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Germany fourth best place to do business

Germany has jumped to fourth place in global competitive rankings and is only behind Switzerland, Singapore and Finland as a good place to do business, according to a report launched on Wednesday.

Germany fourth best place to do business
Photo: DPA

The World Economic Forum’s Global Competitiveness Report for 2013-2014 showed Germany was two places up from where it was last year.

The report used 12 criteria to judge each country’s competitiveness, including infrastructure, financial stability and the education system. But innovation was the key to climbing the rankings, according to the report’s authors.

Klaus Schwab, founder of the Global Competitive Index, said countries were increasingly being defined on how innovative they were rather than on how much industry they had.

Even so, the traditionally industry-based German economy was ahead of the United States in the ranking, even though the US had also climbed two places from last year. Germany was also ahead of the United Kingdom which dropped from eighth to tenth place. Germany overtook Sweden and the Netherlands to reach fourth.

One of the authors Margareta Drzeniek-Hanouz said: “We are seeing an improvement in Germany,” the Welt newspaper reported.

Southern European economies were much further down the list with Spain (35th), Italy (49th), Portugal (51st) and Greece (91st).

The Local/tsb

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ECONOMY

German consumer prices set to rise steeply amid war in Ukraine

Russia's war in Ukraine is slowing down the economy and accelerating inflation in Germany, the Ifo Institute has claimed.

German consumer prices set to rise steeply amid war in Ukraine

According to the Munich-based economics institute, inflation is expected to rise from 5.1 to 6.1 percent in March. This would be the steepest rise in consumer prices since 1982.

Over the past few months, consumers in Germany have already had to battle with huge hikes in energy costs, fuel prices and increases in the price of other everyday commodities.

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With Russia and Ukraine representing major suppliers of wheat and grain, further price rises in the food market are also expected, putting an additional strain on tight incomes.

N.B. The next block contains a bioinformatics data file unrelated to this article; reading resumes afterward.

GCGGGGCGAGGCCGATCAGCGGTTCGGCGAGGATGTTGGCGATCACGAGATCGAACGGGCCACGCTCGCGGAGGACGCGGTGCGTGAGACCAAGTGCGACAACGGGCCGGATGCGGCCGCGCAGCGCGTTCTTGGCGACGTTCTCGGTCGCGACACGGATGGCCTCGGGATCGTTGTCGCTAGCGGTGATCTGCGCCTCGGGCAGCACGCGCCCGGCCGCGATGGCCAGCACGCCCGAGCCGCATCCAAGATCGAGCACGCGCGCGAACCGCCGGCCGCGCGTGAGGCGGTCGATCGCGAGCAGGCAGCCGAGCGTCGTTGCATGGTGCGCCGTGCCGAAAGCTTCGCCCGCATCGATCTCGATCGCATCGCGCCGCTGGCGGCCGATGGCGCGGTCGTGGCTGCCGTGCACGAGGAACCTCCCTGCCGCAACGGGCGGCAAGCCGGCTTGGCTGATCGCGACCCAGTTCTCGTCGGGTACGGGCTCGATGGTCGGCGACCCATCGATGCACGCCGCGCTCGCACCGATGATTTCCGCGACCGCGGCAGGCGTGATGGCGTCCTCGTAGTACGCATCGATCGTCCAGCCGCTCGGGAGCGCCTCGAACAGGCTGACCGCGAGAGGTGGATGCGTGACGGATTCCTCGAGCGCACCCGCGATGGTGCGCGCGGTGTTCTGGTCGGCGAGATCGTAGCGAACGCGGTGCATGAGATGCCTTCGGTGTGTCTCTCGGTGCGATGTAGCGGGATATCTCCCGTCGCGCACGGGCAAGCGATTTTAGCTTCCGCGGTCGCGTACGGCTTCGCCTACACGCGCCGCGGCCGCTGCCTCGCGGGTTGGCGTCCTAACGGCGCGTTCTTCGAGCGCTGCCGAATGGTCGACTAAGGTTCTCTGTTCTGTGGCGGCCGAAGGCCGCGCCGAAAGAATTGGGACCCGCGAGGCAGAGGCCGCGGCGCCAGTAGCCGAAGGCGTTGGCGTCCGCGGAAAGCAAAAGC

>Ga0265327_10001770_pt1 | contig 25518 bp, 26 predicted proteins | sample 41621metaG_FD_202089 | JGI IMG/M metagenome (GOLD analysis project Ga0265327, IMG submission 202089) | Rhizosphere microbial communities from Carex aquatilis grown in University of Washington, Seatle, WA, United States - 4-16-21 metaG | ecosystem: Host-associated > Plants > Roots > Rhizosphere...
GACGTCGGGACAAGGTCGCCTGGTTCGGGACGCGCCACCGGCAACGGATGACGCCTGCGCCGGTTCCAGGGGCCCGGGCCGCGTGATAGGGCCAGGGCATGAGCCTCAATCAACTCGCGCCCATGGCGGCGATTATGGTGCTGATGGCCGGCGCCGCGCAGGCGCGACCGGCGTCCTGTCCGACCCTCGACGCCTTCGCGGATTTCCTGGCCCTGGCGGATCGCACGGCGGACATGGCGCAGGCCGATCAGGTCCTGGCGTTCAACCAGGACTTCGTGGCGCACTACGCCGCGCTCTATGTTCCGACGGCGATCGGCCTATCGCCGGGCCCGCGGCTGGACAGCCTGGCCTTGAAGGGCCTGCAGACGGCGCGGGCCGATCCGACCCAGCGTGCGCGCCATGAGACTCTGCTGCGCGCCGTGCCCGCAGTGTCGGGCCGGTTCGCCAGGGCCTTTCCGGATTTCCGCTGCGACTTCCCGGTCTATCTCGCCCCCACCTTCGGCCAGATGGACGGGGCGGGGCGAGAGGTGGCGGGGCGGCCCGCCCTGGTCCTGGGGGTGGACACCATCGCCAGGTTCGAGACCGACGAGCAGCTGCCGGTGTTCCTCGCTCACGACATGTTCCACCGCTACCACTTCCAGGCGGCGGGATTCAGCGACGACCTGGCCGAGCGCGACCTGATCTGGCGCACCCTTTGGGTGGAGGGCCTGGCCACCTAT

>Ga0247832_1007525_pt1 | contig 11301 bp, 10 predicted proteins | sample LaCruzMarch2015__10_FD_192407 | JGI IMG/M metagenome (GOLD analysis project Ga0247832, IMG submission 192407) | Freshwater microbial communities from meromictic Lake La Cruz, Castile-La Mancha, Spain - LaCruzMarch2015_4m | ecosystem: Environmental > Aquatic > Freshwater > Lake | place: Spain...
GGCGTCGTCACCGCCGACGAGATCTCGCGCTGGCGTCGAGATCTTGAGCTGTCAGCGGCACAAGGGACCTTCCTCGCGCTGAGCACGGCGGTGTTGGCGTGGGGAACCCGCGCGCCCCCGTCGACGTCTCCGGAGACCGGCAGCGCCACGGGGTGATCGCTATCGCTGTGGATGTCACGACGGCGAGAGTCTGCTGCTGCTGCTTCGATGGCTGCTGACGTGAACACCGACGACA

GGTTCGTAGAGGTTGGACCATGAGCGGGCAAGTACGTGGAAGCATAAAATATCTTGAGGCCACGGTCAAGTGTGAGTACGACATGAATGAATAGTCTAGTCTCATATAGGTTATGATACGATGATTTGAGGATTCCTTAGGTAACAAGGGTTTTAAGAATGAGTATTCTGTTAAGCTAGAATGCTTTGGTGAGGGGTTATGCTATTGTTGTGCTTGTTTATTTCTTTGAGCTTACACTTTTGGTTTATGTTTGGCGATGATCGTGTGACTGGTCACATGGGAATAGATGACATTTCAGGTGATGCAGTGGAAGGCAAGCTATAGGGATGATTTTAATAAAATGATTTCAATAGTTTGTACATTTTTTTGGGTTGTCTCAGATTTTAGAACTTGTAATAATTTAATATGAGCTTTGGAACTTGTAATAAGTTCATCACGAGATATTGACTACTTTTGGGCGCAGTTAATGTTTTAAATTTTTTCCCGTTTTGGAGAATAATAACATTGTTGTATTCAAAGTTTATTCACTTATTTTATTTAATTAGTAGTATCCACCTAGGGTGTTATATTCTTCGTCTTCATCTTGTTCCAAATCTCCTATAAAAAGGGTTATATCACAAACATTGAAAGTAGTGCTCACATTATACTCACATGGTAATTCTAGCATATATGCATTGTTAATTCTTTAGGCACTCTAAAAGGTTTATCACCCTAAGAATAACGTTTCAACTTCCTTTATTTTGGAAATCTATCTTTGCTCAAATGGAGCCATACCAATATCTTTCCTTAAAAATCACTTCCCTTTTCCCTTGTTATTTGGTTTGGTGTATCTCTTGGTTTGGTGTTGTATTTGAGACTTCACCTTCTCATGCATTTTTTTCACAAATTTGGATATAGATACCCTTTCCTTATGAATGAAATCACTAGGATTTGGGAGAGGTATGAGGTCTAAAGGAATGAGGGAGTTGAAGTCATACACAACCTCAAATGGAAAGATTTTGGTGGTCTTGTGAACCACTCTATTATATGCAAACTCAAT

At the same time, the ongoing conflict is set to put a dampener on the country’s annual growth forecasts. 

“We only expect growth of between 2.2 and 3.1 percent this year,” Ifo’s head of economic research Timo Wollmershäuser said on Wednesday. 

Due to the increase in the cost of living, consumers in Germany could lose around €6 billion in purchasing power by the end of March alone.

With public life in Germany returning to normal and manufacturers’ order books filling up, a significant rebound in the economy was expected this year. 

But the war “is dampening the economy through significantly higher commodity prices, sanctions, increasing supply bottlenecks for raw materials and intermediate products as well as increased economic uncertainty”, Wollmershäuser said.

Because of the current uncertainly, the Ifo Institute calculated two separate forecasts for the upcoming year.

In the optimistic scenario, the price of oil falls gradually from the current €101 per barrel to €82 by the end of the year, and the price of natural gas falls in parallel.

In the pessimistic scenario, the oil price rises to €140 per barrel by May and only then falls to €122 by the end of the year.

Energy costs have a particularly strong impact on private consumer spending.

They could rise between 3.7 and 5 percent, depending on the developments in Ukraine, sanctions on Russia and the German government’s ability to source its energy. 

On Wednesday, German media reported that the government was in the process of thrashing out an additional set of measures designed to support consumers with their rising energy costs.

The hotly debated measures are expected to be finalised on Wednesday evening and could include increased subsidies, a mobility allowance, a fuel rebate and a child bonus for families. 

READ ALSO: KEY POINTS: Germany’s proposals for future energy price relief

In one piece of positive news, the number of unemployed people in Germany should fall to below 2.3 million, according to the Ifo Institute.

However, short-time work, known as Kurzarbeit in German, is likely to increase significantly in the pessimistic scenario.

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